Why am I writing about procrastination?
This is a topic that lots of people will have written about, and it’s not quite in my usual line of work but…
On a fairly regular basis, I help someone close to me, who has asked not to be named, with her paperwork. I will call her Sue. It’s the bane of her life and piles up days and weeks at a time (we usually tackle it before a month is up!). It’s a perpetual worry to her. She knows she wants to get it sorted, but somehow can’t get around to doing it.
Sometimes Sue surprises both of us, and gets a lot of the paperwork done before I visit. Other times we tackle it together and get through it in just 20-30 minutes and are then left saying “it wasn’t that bad after all”.
It’s not the only task that Sue finds hard to get on with, but she’s developed tactics for tackling some of them and I thought there might be some clues there to help her. So I’ve decided to put my mind to the subject, hence my revisiting of a wonderful chapter entitled “Mañana” in the Mind Gym book “Give me Time”1, and writing about it in this blog2.
Procrastination is all about underlying beliefs
The essence of the Mind Gym’s approach is based on reprogramming our underlying beliefs – what it is that we are telling ourselves, often unconsciously, that is getting in the way of getting things done. The chapter itemises the different types of beliefs, then helps us to ‘soften them’ and add a ‘get out clause’ so that they no longer stop us doing things. But apparently this approach takes practice, so the authors also give us some quick fixes to be getting on with.
Here is a summary of the various misleading self-beliefs, using my own framework of ‘Can’t and won’t’. I’ve added a third main category of ‘I don’t have time’, which although not in the “Mañana” chapter, is a theme of the book as a whole!
I haven’t discovered yet which of these beliefs is at the root of Sue’s procrastination with her paperwork but if she’s willing I’m looking forward to having an interesting conversation with her to find out.
Some quick fixes for procrastination
The authors very helpfully give us 10 short-term alternatives to use whilst we are practicing to adjust our self-beliefs. I’ve used a number of these myself but also have a couple of others, which I’ve added to make 12.
- Adjust the level of challenge -so it’s stimulating enough without being de-motivating.
- Choose a reward to fit the challenge – a way to celebrate getting the wretched task done!
- Commit to a penalty or forfeit – if you don’t get the task done then pay up to your favourite charity!
- Double your estimate e.g. if it might take twice as long as you thought you had better get started!
- Dive in – do the hard part first – after that it’ll be easy
- Do something to change your mood or your view of things – stand-up, get a cup of tea or go for a walk around the garden (but don’t take too long about it!)
- Tap into positive peer influence – mix with people who get things done and perhaps it will rub off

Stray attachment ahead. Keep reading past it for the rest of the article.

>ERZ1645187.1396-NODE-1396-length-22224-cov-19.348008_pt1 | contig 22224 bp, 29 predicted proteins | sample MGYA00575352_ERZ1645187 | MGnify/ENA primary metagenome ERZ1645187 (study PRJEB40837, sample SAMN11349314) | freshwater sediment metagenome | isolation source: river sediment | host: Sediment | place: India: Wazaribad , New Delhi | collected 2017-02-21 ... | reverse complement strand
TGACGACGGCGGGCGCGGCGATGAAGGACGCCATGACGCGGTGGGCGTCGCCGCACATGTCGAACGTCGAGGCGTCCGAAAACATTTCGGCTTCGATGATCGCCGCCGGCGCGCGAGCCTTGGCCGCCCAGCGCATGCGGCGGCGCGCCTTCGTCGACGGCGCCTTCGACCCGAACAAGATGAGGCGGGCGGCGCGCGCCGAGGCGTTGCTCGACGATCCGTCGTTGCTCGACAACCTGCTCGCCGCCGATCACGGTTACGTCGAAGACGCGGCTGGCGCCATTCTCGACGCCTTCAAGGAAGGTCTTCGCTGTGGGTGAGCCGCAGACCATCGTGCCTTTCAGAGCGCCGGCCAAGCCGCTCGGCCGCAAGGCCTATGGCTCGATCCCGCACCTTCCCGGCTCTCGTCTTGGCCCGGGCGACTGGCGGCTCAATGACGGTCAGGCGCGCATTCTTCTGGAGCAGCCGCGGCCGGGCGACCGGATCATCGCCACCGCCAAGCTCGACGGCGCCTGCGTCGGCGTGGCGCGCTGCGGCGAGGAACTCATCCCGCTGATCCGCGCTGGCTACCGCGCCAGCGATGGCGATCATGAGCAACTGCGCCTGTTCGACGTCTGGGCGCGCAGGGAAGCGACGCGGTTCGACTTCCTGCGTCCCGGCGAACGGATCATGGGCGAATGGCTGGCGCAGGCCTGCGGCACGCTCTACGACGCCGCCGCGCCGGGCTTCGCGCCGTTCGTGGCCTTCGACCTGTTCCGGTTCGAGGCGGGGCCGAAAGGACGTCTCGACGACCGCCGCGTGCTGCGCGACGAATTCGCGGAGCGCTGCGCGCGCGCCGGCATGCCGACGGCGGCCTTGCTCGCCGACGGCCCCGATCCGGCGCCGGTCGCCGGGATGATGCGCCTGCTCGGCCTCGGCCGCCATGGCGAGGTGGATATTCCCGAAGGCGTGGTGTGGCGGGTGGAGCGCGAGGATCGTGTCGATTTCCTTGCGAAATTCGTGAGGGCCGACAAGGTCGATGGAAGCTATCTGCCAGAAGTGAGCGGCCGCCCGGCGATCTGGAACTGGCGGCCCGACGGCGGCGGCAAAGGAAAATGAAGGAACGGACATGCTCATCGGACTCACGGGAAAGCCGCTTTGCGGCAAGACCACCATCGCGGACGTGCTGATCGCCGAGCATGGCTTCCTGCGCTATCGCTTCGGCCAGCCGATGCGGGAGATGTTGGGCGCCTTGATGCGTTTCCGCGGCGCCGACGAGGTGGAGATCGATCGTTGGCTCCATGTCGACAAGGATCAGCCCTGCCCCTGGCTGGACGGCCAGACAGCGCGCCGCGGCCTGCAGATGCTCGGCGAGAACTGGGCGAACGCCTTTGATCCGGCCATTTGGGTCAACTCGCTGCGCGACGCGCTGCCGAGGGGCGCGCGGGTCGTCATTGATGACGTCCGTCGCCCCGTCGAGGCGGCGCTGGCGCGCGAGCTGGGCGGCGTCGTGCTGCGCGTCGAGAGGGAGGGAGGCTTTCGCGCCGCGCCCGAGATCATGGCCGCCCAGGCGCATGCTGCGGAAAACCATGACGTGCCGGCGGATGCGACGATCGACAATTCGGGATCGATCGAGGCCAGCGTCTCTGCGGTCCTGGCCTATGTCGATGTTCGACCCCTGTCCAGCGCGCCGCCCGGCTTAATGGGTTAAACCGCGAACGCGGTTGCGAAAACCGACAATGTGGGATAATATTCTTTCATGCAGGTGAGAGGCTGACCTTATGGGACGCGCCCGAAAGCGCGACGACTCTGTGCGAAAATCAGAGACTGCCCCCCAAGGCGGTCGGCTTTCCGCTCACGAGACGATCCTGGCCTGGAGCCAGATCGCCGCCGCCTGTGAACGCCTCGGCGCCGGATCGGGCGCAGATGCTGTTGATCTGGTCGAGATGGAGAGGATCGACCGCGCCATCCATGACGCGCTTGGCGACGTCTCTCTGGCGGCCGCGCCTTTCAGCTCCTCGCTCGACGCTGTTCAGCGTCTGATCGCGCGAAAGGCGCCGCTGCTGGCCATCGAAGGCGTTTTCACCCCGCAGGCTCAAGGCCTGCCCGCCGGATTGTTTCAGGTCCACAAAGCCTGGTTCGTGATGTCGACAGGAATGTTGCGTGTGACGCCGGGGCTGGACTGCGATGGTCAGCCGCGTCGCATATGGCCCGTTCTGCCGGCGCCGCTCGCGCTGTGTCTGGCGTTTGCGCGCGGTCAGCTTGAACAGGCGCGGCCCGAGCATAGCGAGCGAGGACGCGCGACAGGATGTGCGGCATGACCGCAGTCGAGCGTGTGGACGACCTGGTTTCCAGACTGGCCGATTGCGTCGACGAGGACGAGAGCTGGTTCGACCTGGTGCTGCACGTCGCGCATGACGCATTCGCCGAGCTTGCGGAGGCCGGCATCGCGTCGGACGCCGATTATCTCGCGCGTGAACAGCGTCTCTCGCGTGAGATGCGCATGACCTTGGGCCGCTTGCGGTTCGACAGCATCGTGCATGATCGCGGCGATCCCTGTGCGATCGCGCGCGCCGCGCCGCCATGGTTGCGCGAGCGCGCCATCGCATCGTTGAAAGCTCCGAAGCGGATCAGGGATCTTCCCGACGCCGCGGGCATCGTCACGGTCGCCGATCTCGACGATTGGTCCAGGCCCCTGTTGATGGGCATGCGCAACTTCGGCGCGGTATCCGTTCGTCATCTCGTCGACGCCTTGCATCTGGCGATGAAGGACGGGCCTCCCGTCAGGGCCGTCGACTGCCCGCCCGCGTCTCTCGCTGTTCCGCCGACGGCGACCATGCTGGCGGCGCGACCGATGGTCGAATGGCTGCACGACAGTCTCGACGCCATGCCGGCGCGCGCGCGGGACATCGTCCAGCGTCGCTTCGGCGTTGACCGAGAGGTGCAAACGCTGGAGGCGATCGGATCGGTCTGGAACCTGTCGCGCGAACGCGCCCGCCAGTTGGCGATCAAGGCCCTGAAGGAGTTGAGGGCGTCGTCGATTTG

- Tackle it in bite-size pieces – how do you eat an elephant (metaphorically speaking of course)? A bite at a time.
- Break it down into short stretches of time
- Make a 5-minute start – and then see if that gives you the incentive to continue!
- Make a public commitment – which is what I did about writing this blog. I also use this approach at the end of my training courses / workshops when people tell each other what they will do, how, by when.
- Ask a friend or work buddy to give you moral support – which is what I do with Sue, and she also helps other friends in this way
When is it OK to procrastinate?
I came across a variation of this question in my copy of a new book “ And the next question is…” personally autographed by one of the authors, Rachel Alexander3.
I was wondering what this question was about when Sheila Thomas (@Speranda), from TWI, answered my tweet request for issues and solutions around procrastination. Her example was: “we do postponed things in the first week following the monthly Weldasearch database update as getting enough in for that has priority. [Procrastination is] planned in that we always do this, although [the] specific tasks put off [are] not always predictable.”
I realised then that we can and should apply this principle at work by regularly reviewing and reprioritising what we do, but in a planned way so that the reprioritised items, if they are important, still have an allocated time.
We should of course also give ourselves scope to do this at home, for example when a friend drops in unexpectedly, or to catch those last warm sunny days in our English Indian summer. However it’s a grey day today, so I’m off to the gym just after I get this finished and posted!
I hope you’ve found reading this as helpful as I’ve found writing it. If I’ve missed your particular procrastination issues, causes or any solutions you’ve found to address them – don’t delay, post a comment against this blog so we can share these extra insights with others!
1. They Mind Gym. Give me time. Time Warner Books, 2006. ISBN 0 316 72992 2
2. I can have my own issues with procrastination. Writing this blog has got me re-reading the chapter, and just to make doubly certain that I would both read the chapter and write the blog I put out a note via LinkedIn and Twitter saying that I would be writing the blog in September and inviting input – a public commitment which resulted in some humorous responses: “I’ll think about it…;o)” (thanks Richard!), but also an insightful work-related approach to procrastination from Sheila Thomas at TWI which I’ve shared at the end of the blog.
3. Rachel A. Alexander and Julia M.L. Russell. And the next question is… powerful questions for sticky moments. MX Publishing, 2012 ISBN 9781780922881. The question is number 342 in there list of 364 questions: “When would be the best time to procrastinate about this?”